After the narrow defeats in Birmingham Yardley and Ilford North, allegations of “vote-splitting” have been cited to explain away the defeat. Candidates of the Green Party, which also takes some positions strongly critical of Israel, did get over 1,000 votes each in both Ilford North and  Birmingham Yardley. But there is absolutely no evidence to suggest that in the hypothetical absence of a Green candidate, Green voters would have switched to independent candidates linked to a predominantely single-issue anti-Israel campaign, rather than not voting at all or switching to Labour. After all, the Green Party has considerable overlaps with Labour on broader issues ranging from LGBTQ-rights to climate change. On the other hand, Islamist fundamentalists who presently refuse to vote can be safely assumed not to be Labour or Green swing voters, but rather to pick the most firmly anti-Israel independent candidate, if they ever do decide to vote.

“Vote-splitting” complaints are more of an emotional battle-cry for unity than a serious analysis. In Blackburn in North-Western England, independent “pro-Palestine” candidate Adnan Hussain managed to win, pushing the incumbent Labour MP Kate Hollern into second place, while another anti-Israel candidate, Craig Murray of the Workers’ Party of Britain hoovered up thousands of votes and came third. Paradoxically, Craig Murray’s candidacy was probably the crucial factor propelling Adnan Hussain’s campaign to victory over Labour. The infighting between the two “pro-Palestinian” rival candidates there will have persuaded Labour that they weren’t facing a serious, coherent threat in the constituency. This surely led the party to re-allocate valuable campaign resources to other seats deemed to be more at-risk: essentially giving away a seat that Labour could easily have kept with a larger activist push on the ground.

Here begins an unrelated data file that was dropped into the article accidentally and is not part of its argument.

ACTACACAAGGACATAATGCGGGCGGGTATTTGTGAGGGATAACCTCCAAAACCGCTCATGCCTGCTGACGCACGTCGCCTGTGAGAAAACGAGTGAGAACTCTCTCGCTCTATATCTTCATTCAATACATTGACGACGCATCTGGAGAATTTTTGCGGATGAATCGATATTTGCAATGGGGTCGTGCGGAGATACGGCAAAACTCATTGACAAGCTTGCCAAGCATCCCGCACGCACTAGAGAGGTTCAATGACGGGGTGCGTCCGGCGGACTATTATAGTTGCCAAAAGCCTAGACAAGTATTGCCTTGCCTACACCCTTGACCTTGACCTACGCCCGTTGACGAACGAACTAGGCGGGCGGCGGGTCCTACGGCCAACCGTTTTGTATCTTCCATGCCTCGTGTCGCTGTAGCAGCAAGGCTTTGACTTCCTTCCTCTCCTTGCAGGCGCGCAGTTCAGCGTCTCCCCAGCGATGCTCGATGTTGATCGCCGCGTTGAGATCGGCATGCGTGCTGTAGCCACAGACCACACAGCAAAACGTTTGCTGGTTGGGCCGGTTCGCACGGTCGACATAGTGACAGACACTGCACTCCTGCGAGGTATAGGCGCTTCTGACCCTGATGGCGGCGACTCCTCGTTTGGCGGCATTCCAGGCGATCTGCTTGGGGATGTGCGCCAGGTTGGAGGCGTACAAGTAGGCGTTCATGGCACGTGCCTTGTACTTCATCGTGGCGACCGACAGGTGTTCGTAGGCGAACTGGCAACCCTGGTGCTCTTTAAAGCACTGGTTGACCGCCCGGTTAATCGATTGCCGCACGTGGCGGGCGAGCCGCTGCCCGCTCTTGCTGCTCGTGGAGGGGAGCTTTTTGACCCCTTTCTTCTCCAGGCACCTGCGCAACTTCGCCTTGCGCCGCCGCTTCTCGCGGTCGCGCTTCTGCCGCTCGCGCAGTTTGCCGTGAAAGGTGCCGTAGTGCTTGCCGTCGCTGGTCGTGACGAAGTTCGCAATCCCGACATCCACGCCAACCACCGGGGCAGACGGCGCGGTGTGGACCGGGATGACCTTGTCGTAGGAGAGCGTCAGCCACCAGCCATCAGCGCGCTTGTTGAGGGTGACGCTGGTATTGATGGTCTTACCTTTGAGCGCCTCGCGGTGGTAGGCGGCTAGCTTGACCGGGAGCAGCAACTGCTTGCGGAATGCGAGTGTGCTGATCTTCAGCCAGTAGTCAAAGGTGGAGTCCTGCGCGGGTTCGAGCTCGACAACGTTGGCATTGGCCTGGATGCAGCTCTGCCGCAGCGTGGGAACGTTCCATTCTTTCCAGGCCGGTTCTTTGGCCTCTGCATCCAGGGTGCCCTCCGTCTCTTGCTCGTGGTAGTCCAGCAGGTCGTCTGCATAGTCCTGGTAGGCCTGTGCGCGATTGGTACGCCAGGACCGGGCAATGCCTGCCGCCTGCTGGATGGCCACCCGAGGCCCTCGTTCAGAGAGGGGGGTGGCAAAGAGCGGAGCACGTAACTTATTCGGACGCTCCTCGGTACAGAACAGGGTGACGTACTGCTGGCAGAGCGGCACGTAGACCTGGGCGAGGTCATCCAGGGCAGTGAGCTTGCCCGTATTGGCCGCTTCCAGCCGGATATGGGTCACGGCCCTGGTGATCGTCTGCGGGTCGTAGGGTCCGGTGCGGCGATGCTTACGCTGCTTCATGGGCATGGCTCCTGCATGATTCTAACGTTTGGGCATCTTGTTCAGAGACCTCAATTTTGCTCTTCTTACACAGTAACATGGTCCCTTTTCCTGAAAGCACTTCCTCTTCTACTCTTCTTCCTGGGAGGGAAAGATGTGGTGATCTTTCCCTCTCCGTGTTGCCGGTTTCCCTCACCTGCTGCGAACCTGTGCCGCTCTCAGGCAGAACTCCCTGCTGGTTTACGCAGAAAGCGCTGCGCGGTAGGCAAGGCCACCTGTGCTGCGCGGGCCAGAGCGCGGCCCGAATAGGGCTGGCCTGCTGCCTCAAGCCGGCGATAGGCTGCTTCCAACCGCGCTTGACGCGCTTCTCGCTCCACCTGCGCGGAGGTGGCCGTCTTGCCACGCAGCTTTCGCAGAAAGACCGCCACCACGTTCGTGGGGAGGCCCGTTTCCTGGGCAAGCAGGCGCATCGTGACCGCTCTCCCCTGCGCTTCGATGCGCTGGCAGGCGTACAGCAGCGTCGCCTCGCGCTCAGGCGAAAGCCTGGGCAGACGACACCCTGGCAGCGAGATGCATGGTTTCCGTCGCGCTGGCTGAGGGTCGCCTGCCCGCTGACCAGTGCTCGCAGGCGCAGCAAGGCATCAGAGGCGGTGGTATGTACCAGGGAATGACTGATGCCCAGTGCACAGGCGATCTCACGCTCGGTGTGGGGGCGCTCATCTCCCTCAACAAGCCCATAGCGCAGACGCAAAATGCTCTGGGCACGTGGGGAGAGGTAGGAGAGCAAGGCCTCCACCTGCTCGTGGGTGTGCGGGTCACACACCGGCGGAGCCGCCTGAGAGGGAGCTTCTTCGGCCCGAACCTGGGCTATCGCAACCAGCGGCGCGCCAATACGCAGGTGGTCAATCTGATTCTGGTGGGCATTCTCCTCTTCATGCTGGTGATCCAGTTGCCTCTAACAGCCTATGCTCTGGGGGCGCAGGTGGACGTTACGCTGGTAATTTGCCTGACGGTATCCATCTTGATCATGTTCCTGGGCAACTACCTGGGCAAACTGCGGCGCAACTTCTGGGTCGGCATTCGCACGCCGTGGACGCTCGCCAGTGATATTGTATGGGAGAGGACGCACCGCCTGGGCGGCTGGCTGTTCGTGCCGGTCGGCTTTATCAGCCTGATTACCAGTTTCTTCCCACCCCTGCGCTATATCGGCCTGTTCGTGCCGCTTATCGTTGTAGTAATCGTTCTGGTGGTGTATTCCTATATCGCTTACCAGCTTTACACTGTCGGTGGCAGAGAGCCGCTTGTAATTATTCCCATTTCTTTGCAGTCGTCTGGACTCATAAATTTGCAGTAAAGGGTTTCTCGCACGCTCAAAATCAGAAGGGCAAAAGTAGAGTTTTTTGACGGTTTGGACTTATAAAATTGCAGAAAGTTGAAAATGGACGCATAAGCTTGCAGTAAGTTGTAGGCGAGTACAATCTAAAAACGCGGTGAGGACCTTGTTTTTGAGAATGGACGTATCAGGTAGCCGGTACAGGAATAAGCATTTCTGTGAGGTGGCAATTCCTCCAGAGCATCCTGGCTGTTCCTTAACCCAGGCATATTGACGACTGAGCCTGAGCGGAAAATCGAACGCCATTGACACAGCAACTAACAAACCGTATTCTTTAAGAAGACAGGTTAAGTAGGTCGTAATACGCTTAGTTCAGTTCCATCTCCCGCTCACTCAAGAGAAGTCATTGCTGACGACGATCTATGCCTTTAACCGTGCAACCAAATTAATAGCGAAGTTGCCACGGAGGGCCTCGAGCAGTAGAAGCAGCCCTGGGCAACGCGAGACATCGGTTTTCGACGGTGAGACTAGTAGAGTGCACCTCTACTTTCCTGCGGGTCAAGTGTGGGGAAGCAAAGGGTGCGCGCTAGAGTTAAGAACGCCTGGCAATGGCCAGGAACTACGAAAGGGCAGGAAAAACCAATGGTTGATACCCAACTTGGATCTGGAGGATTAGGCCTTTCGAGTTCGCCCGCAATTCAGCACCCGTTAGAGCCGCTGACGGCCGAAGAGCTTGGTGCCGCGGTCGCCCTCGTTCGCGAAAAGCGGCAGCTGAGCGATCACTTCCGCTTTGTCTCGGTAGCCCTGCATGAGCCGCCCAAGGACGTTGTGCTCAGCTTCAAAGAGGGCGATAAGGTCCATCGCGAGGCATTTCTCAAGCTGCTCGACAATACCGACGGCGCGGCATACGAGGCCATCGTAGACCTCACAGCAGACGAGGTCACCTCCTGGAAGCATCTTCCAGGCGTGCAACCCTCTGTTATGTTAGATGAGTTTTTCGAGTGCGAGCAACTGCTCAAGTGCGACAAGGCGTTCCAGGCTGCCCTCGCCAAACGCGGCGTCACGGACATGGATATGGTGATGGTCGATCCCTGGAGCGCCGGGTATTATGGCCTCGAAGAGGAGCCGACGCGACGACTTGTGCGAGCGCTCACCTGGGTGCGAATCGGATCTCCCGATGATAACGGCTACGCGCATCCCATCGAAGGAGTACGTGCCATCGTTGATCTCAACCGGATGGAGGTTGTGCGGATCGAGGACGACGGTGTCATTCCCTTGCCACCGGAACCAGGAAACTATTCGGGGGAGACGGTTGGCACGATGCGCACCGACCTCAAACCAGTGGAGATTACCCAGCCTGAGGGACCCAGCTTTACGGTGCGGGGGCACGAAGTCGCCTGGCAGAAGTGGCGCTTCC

After a mixed set of results in the general election, Britain’s nascent Islamist electoral movement desperately wants to project strength. If Israel-hating Islamist activists can’t even unite their core supporters behind the basic idea of voting at all, this reveals much about their myopia and inability to build an effective movement that can endure in the next election. But the fact some people in Britain see voting as ideologically impermissible in the first place also speaks to a deeper problem: the increasing balkanization of the UK. This long-term, slow-motion failure of the hyper-liberal multicultural model may yet pose a much greater threat to the integrity of British democracy than any particular electoral outcome.

About the Author
Freelance journalist researching extremism, racism and radicalisation.